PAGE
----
Jonathan Biggins’s play, ‘Australia Day’, set in a country town about preparations for the day, and about what happens on the day itself, is a splendid piece of contemporary comic theatre. It reminded me of David Williamson’s ‘Don’s Party’ in its easy and funny portrayal of contemporary issues and positions. The serious underside of the comic interplay is also there, in the present case the fact that two of the characters have a history of having to care for seriously disabled children, and that jockeying for power is with us everywhere.
Having grown up in a country town I was able to recognise the characters with ease and pleasure. The mayor on his way to federal politics if he survives the pre-selection, the splendid CWA stalwart, the dogsbody who is in everything and keeps the place running, the aggressive and foul-mouthed builder with massive chips on his shoulder — they are almost old friends. The newbie green woman councillor and the Australian-born Vietnamese teacher are unfamiliar, as they are in Biggins’s imaginary town, but we know about them from elsewhere, and can imagine how they find it hard to fit in.
Part of the expectation the audience develops is for the arrival of the Australia Day ambassador, who is going to conduct the citizenship ceremony. He fails to arrive. The mayor has to do it, and that happens offstage. So let me jump now to those ceremonies, one of which we attended recently. We were there to hear the school choir which (as the play tells us) has become a part of the proceedings. And they were good, too.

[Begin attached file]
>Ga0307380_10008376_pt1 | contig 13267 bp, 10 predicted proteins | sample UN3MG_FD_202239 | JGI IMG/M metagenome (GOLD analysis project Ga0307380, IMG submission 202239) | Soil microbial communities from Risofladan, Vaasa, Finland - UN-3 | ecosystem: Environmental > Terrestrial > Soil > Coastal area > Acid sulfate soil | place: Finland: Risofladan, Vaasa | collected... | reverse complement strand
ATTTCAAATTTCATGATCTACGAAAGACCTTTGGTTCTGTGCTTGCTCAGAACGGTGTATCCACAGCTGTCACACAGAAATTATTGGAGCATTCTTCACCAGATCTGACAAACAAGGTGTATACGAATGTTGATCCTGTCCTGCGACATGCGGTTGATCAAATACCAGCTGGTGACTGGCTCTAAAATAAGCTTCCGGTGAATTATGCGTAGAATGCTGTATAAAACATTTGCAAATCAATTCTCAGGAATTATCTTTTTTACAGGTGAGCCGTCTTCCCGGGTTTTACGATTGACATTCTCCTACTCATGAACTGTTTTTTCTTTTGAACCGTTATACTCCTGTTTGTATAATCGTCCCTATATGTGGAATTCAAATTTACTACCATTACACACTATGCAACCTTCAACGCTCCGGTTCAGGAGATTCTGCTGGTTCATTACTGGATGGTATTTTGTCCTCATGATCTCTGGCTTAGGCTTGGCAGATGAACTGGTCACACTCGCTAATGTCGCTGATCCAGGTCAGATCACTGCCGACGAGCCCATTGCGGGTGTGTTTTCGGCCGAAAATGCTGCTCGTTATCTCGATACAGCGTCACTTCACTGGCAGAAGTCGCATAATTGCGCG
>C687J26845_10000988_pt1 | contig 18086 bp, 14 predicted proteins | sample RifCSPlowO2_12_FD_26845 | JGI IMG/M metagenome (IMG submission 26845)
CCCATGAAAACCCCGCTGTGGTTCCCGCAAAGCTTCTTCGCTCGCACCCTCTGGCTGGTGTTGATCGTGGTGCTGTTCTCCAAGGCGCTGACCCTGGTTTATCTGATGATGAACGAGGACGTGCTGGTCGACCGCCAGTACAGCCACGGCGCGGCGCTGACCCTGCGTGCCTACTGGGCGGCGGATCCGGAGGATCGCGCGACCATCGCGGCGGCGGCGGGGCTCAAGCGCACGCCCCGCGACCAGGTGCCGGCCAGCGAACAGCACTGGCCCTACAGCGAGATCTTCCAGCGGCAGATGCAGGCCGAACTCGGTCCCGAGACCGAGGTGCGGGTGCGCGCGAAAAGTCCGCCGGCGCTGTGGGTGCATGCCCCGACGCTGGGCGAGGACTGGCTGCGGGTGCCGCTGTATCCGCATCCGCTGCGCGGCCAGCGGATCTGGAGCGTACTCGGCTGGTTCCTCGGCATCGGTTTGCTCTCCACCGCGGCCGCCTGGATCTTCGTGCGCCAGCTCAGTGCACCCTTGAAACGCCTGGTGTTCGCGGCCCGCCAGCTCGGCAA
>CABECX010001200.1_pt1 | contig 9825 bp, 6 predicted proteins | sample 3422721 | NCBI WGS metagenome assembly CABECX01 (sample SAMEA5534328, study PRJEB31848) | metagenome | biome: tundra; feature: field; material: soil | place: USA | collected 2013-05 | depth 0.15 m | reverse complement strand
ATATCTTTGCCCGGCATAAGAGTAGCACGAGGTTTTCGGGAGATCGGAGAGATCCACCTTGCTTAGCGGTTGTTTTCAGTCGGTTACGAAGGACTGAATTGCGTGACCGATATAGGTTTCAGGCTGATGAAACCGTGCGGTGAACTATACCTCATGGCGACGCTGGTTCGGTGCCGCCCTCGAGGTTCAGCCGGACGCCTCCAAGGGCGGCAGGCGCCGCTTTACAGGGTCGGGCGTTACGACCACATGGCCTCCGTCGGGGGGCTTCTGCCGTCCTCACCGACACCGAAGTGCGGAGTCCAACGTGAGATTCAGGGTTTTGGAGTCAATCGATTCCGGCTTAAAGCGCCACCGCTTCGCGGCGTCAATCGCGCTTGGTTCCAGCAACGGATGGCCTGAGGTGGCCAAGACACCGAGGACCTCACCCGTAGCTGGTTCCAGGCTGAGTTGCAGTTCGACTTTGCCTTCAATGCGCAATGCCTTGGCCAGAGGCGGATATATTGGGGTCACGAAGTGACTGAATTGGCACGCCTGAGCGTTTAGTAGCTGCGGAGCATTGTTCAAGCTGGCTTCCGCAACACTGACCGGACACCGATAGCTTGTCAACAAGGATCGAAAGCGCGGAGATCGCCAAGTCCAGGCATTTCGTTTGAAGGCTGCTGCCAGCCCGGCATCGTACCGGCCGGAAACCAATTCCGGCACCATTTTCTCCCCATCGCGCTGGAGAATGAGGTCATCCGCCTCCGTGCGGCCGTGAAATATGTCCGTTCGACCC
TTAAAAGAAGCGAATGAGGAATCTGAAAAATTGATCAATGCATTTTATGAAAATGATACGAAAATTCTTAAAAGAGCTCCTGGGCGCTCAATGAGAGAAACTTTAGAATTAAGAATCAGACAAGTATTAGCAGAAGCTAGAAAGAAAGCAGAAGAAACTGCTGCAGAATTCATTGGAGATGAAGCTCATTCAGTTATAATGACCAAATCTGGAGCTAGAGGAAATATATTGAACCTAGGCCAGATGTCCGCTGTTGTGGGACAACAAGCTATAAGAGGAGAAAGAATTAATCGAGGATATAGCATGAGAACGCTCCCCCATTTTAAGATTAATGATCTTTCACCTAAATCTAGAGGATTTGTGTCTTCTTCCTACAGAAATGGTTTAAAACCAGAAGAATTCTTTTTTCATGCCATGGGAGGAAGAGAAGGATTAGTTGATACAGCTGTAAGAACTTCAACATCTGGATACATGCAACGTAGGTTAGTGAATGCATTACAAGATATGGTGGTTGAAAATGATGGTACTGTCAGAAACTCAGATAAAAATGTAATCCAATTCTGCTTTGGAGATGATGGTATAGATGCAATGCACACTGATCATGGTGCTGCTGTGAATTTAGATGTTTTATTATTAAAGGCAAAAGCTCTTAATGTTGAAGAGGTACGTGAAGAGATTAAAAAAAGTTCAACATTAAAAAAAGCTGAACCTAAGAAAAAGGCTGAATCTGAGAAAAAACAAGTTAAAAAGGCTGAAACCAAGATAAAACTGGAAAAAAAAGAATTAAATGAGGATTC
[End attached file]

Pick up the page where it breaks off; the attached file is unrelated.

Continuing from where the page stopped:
But it was the ceremony itself that absorbed us. There were a hundred or so there to receive their citizenship certificates — singles, couples and whole families. Many had friends there to witness the event, so that the room was crowded, and not everyone had a seat. An official from the Department conducted the ceremony, and told us all what would happen. (This was not Australia Day, so there was no ambassador.) Up came the new citizens, to be named, congratulated and awarded their certificates.
Very quickly we realised that this was no bureaucratic exchange. The new citizens, wherever they came from — Africa, South America, Asia, the UK, New Zealand — were enormously excited. Some had tears, some hugged each other or their friends. The air of accomplishment, of happiness, of a new start, filled the room. All of us were affected by it, and we began to congratulate those who were near us as they returned to their seats.
At the end the official suggested that those of us who were native-born might like to reaffirm their own commitment to our country, and it was easy to do so. We left the ceremony feeling that, after all, Australia was not a bad place, and that it was worth being one of its citizen.
And that is the other side of the awful bind we are in over the boat people. I don’t know whether or not any of those we saw had arrived that way. What was so heart-warming was the determination the new citizens showed to be a part of Australian society in its best sense. This was a great moment for them: they would work hard, and save hard and build a new life for their families. They were grateful to be here.
And so many of us just take it for granted, are bored with our politics, cynical about others’ motives, full of complaints about everything and everyone. It doesn’t have to be that way, and the citizenship ceremony that we attended was a fine reminder that there is what I have called ‘the Australian Project’ — the building of a better society under the Southern Cross, which somehow offers a better life to everyone but also cares for its less fortunate. The project is very old, and keeps being derailed.
I would like to see the train put back on the tracks, though that does not seem an immediate priority for today’s politicos. The citizenship ceremony gave me some hope.